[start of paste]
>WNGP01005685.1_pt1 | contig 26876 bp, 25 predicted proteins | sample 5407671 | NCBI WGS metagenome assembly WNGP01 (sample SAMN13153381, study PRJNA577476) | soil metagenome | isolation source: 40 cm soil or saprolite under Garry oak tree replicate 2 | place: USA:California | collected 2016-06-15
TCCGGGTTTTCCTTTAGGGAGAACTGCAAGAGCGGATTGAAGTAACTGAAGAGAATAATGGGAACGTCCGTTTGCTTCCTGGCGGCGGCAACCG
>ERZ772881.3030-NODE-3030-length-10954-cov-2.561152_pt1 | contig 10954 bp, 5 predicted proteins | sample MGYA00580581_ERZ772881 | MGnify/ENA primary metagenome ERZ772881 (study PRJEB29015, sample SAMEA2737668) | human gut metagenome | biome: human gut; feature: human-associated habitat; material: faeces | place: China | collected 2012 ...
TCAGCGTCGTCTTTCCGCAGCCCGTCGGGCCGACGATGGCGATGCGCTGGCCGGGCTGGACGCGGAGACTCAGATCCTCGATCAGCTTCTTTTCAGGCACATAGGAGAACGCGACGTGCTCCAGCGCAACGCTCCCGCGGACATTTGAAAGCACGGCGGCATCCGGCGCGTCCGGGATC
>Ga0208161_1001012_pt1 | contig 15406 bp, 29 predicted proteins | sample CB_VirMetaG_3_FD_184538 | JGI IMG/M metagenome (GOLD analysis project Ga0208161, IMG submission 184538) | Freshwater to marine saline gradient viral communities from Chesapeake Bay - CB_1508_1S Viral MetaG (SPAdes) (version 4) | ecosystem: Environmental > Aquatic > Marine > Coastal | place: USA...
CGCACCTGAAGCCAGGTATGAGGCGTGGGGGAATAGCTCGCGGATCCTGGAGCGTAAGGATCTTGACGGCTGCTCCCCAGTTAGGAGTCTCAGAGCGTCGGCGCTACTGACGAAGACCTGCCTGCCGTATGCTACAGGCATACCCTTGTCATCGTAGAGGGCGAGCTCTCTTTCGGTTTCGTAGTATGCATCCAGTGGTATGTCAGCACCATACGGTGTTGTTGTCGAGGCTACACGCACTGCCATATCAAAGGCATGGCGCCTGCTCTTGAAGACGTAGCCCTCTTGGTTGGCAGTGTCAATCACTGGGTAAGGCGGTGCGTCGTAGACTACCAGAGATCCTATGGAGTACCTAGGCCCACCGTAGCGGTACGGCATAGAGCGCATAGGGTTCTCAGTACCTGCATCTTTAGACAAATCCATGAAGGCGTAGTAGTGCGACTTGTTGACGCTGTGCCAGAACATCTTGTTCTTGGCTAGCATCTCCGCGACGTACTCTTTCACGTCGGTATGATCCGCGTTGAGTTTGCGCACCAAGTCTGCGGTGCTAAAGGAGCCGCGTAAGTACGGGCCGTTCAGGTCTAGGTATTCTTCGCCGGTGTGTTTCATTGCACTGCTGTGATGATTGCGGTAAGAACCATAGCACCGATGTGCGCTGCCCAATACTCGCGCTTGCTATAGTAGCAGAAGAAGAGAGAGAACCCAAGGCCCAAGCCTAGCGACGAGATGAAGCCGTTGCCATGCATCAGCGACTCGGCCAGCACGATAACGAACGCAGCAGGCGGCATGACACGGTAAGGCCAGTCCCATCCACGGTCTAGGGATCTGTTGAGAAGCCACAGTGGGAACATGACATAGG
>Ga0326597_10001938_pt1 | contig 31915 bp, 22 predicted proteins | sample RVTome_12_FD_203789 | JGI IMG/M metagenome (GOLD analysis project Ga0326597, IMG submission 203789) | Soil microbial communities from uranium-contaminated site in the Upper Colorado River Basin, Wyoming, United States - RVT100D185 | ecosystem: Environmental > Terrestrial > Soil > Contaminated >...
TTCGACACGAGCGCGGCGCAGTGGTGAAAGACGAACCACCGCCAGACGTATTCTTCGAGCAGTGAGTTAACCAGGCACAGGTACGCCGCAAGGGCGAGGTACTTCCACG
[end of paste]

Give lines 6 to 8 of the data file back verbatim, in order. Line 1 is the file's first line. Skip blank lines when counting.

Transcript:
CGCACCTGAAGCCAGGTATGAGGCGTGGGGGAATAGCTCGCGGATCCTGGAGCGTAAGGATCTTGACGGCTGCTCCCCAGTTAGGAGTCTCAGAGCGTCGGCGCTACTGACGAAGACCTGCCTGCCGTATGCTACAGGCATACCCTTGTCATCGTAGAGGGCGAGCTCTCTTTCGGTTTCGTAGTATGCATCCAGTGGTATGTCAGCACCATACGGTGTTGTTGTCGAGGCTACACGCACTGCCATATCAAAGGCATGGCGCCTGCTCTTGAAGACGTAGCCCTCTTGGTTGGCAGTGTCAATCACTGGGTAAGGCGGTGCGTCGTAGACTACCAGAGATCCTATGGAGTACCTAGGCCCACCGTAGCGGTACGGCATAGAGCGCATAGGGTTCTCAGTACCTGCATCTTTAGACAAATCCATGAAGGCGTAGTAGTGCGACTTGTTGACGCTGTGCCAGAACATCTTGTTCTTGGCTAGCATCTCCGCGACGTACTCTTTCACGTCGGTATGATCCGCGTTGAGTTTGCGCACCAAGTCTGCGGTGCTAAAGGAGCCGCGTAAGTACGGGCCGTTCAGGTCTAGGTATTCTTCGCCGGTGTGTTTCATTGCACTGCTGTGATGATTGCGGTAAGAACCATAGCACCGATGTGCGCTGCCCAATACTCGCGCTTGCTATAGTAGCAGAAGAAGAGAGAGAACCCAAGGCCCAAGCCTAGCGACGAGATGAAGCCGTTGCCATGCATCAGCGACTCGGCCAGCACGATAACGAACGCAGCAGGCGGCATGACACGGTAAGGCCAGTCCCATCCACGGTCTAGGGATCTGTTGAGAAGCCACAGTGGGAACATGACATAGG
>Ga0326597_10001938_pt1 | contig 31915 bp, 22 predicted proteins | sample RVTome_12_FD_203789 | JGI IMG/M metagenome (GOLD analysis project Ga0326597, IMG submission 203789) | Soil microbial communities from uranium-contaminated site in the Upper Colorado River Basin, Wyoming, United States - RVT100D185 | ecosystem: Environmental > Terrestrial > Soil > Contaminated >...
TTCGACACGAGCGCGGCGCAGTGGTGAAAGACGAACCACCGCCAGACGTATTCTTCGAGCAGTGAGTTAACCAGGCACAGGTACGCCGCAAGGGCGAGGTACTTCCACG